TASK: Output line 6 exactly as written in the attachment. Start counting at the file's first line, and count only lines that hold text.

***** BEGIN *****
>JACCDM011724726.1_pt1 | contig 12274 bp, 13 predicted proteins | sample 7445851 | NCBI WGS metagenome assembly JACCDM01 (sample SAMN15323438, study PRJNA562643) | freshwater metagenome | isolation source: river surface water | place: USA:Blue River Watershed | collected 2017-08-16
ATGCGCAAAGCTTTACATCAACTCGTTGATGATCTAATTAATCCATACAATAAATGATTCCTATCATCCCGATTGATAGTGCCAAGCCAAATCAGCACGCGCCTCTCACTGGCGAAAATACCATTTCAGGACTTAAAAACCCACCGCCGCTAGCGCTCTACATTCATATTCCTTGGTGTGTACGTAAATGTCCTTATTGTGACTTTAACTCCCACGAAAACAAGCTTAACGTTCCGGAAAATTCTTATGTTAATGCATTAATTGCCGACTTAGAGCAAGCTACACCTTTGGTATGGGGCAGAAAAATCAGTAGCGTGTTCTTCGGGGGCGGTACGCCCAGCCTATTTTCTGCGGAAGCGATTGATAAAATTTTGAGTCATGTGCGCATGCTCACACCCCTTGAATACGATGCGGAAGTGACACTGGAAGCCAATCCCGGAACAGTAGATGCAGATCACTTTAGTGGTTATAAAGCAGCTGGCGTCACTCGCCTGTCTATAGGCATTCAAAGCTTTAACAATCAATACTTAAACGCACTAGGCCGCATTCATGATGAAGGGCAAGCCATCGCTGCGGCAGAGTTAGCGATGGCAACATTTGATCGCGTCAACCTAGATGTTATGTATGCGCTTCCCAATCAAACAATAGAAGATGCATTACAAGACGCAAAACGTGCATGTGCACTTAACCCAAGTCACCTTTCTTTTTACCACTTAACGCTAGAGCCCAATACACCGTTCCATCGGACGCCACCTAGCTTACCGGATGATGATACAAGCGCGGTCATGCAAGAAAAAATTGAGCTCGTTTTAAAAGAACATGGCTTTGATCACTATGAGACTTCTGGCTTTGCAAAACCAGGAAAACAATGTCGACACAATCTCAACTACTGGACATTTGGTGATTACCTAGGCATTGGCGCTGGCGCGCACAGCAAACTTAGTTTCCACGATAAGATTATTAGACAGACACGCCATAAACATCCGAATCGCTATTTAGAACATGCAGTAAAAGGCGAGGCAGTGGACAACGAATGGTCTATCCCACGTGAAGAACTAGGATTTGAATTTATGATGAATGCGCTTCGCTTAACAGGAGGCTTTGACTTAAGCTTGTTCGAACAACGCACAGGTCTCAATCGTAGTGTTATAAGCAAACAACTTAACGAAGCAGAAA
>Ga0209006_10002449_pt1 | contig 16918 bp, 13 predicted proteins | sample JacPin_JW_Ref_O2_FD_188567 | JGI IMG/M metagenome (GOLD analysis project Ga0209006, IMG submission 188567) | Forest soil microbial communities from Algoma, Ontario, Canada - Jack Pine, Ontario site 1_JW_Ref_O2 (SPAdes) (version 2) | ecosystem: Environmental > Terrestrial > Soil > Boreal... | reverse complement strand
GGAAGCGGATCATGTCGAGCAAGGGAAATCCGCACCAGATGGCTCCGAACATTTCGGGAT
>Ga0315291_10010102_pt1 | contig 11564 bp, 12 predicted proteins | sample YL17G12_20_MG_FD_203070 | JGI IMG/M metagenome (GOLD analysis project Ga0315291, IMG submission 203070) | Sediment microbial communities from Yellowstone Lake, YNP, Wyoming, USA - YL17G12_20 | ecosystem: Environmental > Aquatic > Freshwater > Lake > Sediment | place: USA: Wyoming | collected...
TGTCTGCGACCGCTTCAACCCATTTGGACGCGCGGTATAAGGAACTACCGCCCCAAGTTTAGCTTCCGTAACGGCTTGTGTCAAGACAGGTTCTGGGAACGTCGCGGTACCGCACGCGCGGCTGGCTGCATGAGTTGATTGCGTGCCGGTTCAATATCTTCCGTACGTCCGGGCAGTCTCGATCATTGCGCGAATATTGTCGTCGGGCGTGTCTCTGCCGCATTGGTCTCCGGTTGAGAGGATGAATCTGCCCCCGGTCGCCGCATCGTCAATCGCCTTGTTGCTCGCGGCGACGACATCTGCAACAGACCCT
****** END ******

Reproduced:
TGTCTGCGACCGCTTCAACCCATTTGGACGCGCGGTATAAGGAACTACCGCCCCAAGTTTAGCTTCCGTAACGGCTTGTGTCAAGACAGGTTCTGGGAACGTCGCGGTACCGCACGCGCGGCTGGCTGCATGAGTTGATTGCGTGCCGGTTCAATATCTTCCGTACGTCCGGGCAGTCTCGATCATTGCGCGAATATTGTCGTCGGGCGTGTCTCTGCCGCATTGGTCTCCGGTTGAGAGGATGAATCTGCCCCCGGTCGCCGCATCGTCAATCGCCTTGTTGCTCGCGGCGACGACATCTGCAACAGACCCT